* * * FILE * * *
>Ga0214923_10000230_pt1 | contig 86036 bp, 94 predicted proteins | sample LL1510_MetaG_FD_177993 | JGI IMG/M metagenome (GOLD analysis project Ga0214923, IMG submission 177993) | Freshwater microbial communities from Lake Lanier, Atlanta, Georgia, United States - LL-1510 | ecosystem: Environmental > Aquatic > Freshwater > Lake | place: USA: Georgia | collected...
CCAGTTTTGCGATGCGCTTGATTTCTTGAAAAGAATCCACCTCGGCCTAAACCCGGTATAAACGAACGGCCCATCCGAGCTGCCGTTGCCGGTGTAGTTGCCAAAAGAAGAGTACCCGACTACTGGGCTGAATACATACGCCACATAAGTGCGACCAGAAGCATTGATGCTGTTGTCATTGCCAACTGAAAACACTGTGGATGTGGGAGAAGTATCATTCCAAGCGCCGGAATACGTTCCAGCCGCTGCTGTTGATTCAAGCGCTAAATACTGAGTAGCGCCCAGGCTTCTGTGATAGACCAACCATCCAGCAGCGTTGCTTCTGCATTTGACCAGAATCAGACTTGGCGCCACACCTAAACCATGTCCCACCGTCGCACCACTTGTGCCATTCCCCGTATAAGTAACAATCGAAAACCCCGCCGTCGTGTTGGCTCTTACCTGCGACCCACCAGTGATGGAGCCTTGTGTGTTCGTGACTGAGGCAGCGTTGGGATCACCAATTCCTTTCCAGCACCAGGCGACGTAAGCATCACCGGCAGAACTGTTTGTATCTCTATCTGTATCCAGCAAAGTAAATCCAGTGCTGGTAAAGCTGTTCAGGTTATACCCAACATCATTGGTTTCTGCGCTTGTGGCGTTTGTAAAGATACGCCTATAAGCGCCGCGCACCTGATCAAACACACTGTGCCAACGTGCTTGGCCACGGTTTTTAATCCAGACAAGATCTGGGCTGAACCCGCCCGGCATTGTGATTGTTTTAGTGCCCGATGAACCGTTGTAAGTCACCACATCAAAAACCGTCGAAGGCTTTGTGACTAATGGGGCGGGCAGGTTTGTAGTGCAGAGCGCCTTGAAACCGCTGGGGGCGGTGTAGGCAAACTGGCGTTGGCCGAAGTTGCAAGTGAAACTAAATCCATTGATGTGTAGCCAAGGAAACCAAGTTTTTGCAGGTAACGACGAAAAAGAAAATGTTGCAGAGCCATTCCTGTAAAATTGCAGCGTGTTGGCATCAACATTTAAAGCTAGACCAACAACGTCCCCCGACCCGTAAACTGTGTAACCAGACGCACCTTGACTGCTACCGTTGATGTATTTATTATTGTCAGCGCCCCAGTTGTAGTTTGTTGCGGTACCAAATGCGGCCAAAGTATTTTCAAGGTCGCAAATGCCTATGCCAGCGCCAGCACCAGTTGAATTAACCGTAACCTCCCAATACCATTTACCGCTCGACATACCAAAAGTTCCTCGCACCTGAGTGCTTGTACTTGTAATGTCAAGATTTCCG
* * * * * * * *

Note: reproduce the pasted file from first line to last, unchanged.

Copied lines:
>Ga0214923_10000230_pt1 | contig 86036 bp, 94 predicted proteins | sample LL1510_MetaG_FD_177993 | JGI IMG/M metagenome (GOLD analysis project Ga0214923, IMG submission 177993) | Freshwater microbial communities from Lake Lanier, Atlanta, Georgia, United States - LL-1510 | ecosystem: Environmental > Aquatic > Freshwater > Lake | place: USA: Georgia | collected...
CCAGTTTTGCGATGCGCTTGATTTCTTGAAAAGAATCCACCTCGGCCTAAACCCGGTATAAACGAACGGCCCATCCGAGCTGCCGTTGCCGGTGTAGTTGCCAAAAGAAGAGTACCCGACTACTGGGCTGAATACATACGCCACATAAGTGCGACCAGAAGCATTGATGCTGTTGTCATTGCCAACTGAAAACACTGTGGATGTGGGAGAAGTATCATTCCAAGCGCCGGAATACGTTCCAGCCGCTGCTGTTGATTCAAGCGCTAAATACTGAGTAGCGCCCAGGCTTCTGTGATAGACCAACCATCCAGCAGCGTTGCTTCTGCATTTGACCAGAATCAGACTTGGCGCCACACCTAAACCATGTCCCACCGTCGCACCACTTGTGCCATTCCCCGTATAAGTAACAATCGAAAACCCCGCCGTCGTGTTGGCTCTTACCTGCGACCCACCAGTGATGGAGCCTTGTGTGTTCGTGACTGAGGCAGCGTTGGGATCACCAATTCCTTTCCAGCACCAGGCGACGTAAGCATCACCGGCAGAACTGTTTGTATCTCTATCTGTATCCAGCAAAGTAAATCCAGTGCTGGTAAAGCTGTTCAGGTTATACCCAACATCATTGGTTTCTGCGCTTGTGGCGTTTGTAAAGATACGCCTATAAGCGCCGCGCACCTGATCAAACACACTGTGCCAACGTGCTTGGCCACGGTTTTTAATCCAGACAAGATCTGGGCTGAACCCGCCCGGCATTGTGATTGTTTTAGTGCCCGATGAACCGTTGTAAGTCACCACATCAAAAACCGTCGAAGGCTTTGTGACTAATGGGGCGGGCAGGTTTGTAGTGCAGAGCGCCTTGAAACCGCTGGGGGCGGTGTAGGCAAACTGGCGTTGGCCGAAGTTGCAAGTGAAACTAAATCCATTGATGTGTAGCCAAGGAAACCAAGTTTTTGCAGGTAACGACGAAAAAGAAAATGTTGCAGAGCCATTCCTGTAAAATTGCAGCGTGTTGGCATCAACATTTAAAGCTAGACCAACAACGTCCCCCGACCCGTAAACTGTGTAACCAGACGCACCTTGACTGCTACCGTTGATGTATTTATTATTGTCAGCGCCCCAGTTGTAGTTTGTTGCGGTACCAAATGCGGCCAAAGTATTTTCAAGGTCGCAAATGCCTATGCCAGCGCCAGCACCAGTTGAATTAACCGTAACCTCCCAATACCATTTACCGCTCGACATACCAAAAGTTCCTCGCACCTGAGTGCTTGTACTTGTAATGTCAAGATTTCCG